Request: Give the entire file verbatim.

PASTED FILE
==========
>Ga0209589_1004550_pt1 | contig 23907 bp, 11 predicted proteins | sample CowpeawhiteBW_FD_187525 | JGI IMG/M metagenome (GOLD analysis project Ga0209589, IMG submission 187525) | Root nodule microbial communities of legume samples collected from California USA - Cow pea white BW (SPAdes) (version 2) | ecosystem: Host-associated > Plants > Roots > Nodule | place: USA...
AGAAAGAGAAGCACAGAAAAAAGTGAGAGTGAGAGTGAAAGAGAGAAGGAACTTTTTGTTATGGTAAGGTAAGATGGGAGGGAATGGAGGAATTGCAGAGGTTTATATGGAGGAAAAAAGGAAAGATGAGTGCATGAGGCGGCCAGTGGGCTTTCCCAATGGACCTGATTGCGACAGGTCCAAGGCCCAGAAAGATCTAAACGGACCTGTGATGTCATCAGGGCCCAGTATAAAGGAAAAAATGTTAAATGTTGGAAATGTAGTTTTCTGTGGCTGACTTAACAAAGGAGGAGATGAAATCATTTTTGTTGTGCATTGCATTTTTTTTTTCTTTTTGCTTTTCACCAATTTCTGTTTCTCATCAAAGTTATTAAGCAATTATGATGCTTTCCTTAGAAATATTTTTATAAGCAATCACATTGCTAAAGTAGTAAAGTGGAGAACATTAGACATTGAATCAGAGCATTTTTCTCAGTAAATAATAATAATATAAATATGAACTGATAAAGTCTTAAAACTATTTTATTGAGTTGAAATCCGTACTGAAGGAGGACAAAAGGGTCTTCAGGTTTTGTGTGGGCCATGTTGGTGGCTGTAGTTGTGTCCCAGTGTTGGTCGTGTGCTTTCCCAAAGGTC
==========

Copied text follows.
>Ga0209589_1004550_pt1 | contig 23907 bp, 11 predicted proteins | sample CowpeawhiteBW_FD_187525 | JGI IMG/M metagenome (GOLD analysis project Ga0209589, IMG submission 187525) | Root nodule microbial communities of legume samples collected from California USA - Cow pea white BW (SPAdes) (version 2) | ecosystem: Host-associated > Plants > Roots > Nodule | place: USA...
AGAAAGAGAAGCACAGAAAAAAGTGAGAGTGAGAGTGAAAGAGAGAAGGAACTTTTTGTTATGGTAAGGTAAGATGGGAGGGAATGGAGGAATTGCAGAGGTTTATATGGAGGAAAAAAGGAAAGATGAGTGCATGAGGCGGCCAGTGGGCTTTCCCAATGGACCTGATTGCGACAGGTCCAAGGCCCAGAAAGATCTAAACGGACCTGTGATGTCATCAGGGCCCAGTATAAAGGAAAAAATGTTAAATGTTGGAAATGTAGTTTTCTGTGGCTGACTTAACAAAGGAGGAGATGAAATCATTTTTGTTGTGCATTGCATTTTTTTTTTCTTTTTGCTTTTCACCAATTTCTGTTTCTCATCAAAGTTATTAAGCAATTATGATGCTTTCCTTAGAAATATTTTTATAAGCAATCACATTGCTAAAGTAGTAAAGTGGAGAACATTAGACATTGAATCAGAGCATTTTTCTCAGTAAATAATAATAATATAAATATGAACTGATAAAGTCTTAAAACTATTTTATTGAGTTGAAATCCGTACTGAAGGAGGACAAAAGGGTCTTCAGGTTTTGTGTGGGCCATGTTGGTGGCTGTAGTTGTGTCCCAGTGTTGGTCGTGTGCTTTCCCAAAGGTC